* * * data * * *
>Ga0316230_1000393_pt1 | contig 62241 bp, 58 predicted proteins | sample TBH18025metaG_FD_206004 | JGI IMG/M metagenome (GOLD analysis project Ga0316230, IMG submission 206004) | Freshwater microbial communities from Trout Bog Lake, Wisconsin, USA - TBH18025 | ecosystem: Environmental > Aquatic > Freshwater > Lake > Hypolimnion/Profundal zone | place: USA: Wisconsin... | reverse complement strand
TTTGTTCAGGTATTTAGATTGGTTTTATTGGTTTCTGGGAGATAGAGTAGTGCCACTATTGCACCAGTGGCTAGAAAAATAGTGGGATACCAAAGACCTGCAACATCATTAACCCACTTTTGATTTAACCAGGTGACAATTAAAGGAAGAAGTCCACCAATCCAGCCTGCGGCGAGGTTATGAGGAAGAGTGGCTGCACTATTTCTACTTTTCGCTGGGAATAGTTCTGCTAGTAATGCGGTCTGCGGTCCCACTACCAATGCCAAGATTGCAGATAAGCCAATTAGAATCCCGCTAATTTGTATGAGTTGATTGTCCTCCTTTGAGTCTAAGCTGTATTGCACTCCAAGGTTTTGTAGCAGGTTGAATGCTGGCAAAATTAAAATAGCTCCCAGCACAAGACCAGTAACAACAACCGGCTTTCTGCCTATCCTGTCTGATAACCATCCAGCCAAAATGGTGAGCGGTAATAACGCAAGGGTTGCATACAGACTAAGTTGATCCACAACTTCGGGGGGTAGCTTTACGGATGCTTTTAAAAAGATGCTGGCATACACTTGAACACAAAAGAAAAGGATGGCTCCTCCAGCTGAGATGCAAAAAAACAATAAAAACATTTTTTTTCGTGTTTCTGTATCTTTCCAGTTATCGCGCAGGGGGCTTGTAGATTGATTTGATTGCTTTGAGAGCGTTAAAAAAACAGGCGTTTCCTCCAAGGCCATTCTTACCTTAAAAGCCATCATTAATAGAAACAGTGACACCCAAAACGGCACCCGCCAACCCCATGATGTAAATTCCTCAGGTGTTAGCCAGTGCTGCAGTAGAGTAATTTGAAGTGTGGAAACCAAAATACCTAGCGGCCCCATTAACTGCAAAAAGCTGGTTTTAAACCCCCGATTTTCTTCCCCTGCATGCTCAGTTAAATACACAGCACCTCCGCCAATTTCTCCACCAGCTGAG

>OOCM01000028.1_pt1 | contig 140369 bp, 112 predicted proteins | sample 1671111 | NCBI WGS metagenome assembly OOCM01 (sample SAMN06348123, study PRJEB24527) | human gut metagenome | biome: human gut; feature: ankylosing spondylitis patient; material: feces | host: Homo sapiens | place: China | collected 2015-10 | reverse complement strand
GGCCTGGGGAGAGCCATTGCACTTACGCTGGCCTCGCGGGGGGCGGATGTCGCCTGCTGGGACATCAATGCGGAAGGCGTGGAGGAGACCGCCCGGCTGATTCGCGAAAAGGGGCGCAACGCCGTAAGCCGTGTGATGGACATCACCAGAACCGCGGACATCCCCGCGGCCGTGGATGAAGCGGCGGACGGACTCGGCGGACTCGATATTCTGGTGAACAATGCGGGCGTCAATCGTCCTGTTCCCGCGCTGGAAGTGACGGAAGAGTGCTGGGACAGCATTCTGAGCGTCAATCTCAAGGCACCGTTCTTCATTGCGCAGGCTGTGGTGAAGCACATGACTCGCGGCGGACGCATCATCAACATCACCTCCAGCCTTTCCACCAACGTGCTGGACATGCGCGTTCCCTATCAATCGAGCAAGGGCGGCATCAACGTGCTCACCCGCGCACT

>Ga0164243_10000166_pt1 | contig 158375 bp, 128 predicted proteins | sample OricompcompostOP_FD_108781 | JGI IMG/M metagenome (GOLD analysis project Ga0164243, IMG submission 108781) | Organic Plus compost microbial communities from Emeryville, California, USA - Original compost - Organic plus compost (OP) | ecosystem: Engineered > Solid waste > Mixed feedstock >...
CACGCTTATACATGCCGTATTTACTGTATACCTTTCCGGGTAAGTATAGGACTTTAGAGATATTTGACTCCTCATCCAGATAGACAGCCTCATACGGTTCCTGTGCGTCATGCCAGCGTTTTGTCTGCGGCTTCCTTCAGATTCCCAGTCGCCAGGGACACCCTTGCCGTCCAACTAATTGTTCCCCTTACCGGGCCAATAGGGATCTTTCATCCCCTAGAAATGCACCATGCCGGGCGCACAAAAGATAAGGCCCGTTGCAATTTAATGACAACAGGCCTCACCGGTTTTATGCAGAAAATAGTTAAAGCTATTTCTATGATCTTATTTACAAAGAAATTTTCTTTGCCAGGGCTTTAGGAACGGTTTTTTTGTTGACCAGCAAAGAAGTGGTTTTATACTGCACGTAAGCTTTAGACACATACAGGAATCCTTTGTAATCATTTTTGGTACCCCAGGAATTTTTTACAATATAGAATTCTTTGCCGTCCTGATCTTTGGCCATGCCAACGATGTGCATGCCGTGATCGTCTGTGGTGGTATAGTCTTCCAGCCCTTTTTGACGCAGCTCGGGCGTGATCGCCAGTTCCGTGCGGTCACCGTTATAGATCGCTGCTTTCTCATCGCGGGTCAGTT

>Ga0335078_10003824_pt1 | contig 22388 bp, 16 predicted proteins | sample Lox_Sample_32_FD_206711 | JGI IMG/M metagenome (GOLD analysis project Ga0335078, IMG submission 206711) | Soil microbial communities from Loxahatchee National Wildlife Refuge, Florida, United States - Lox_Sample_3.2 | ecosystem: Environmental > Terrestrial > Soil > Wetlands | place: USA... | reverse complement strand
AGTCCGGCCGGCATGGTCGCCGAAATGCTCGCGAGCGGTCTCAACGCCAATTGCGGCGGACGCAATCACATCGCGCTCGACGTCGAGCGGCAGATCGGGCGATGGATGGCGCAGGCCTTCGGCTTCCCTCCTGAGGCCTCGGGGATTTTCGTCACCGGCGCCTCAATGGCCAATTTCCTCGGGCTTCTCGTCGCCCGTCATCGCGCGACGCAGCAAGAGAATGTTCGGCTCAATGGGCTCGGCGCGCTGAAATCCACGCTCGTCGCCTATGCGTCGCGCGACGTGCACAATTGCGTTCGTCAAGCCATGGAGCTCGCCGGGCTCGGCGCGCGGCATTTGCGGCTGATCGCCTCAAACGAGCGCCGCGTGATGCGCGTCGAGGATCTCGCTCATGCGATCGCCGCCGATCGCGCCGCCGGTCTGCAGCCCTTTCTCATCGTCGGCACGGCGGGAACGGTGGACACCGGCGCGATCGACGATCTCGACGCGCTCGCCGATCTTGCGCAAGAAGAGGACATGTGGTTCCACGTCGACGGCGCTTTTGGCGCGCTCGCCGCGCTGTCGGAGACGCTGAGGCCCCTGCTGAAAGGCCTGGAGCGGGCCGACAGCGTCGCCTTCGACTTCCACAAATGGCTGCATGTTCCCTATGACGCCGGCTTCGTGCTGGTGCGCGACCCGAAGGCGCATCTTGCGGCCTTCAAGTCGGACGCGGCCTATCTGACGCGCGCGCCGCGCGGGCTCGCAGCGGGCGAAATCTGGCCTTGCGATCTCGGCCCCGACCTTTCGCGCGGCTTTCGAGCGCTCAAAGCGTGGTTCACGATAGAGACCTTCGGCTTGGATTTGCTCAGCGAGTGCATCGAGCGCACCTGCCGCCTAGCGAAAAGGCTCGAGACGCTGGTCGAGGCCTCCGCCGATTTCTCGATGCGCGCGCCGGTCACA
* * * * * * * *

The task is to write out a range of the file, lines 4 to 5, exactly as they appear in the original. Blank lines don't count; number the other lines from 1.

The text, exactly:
GGCCTGGGGAGAGCCATTGCACTTACGCTGGCCTCGCGGGGGGCGGATGTCGCCTGCTGGGACATCAATGCGGAAGGCGTGGAGGAGACCGCCCGGCTGATTCGCGAAAAGGGGCGCAACGCCGTAAGCCGTGTGATGGACATCACCAGAACCGCGGACATCCCCGCGGCCGTGGATGAAGCGGCGGACGGACTCGGCGGACTCGATATTCTGGTGAACAATGCGGGCGTCAATCGTCCTGTTCCCGCGCTGGAAGTGACGGAAGAGTGCTGGGACAGCATTCTGAGCGTCAATCTCAAGGCACCGTTCTTCATTGCGCAGGCTGTGGTGAAGCACATGACTCGCGGCGGACGCATCATCAACATCACCTCCAGCCTTTCCACCAACGTGCTGGACATGCGCGTTCCCTATCAATCGAGCAAGGGCGGCATCAACGTGCTCACCCGCGCACT

>Ga0164243_10000166_pt1 | contig 158375 bp, 128 predicted proteins | sample OricompcompostOP_FD_108781 | JGI IMG/M metagenome (GOLD analysis project Ga0164243, IMG submission 108781) | Organic Plus compost microbial communities from Emeryville, California, USA - Original compost - Organic plus compost (OP) | ecosystem: Engineered > Solid waste > Mixed feedstock >...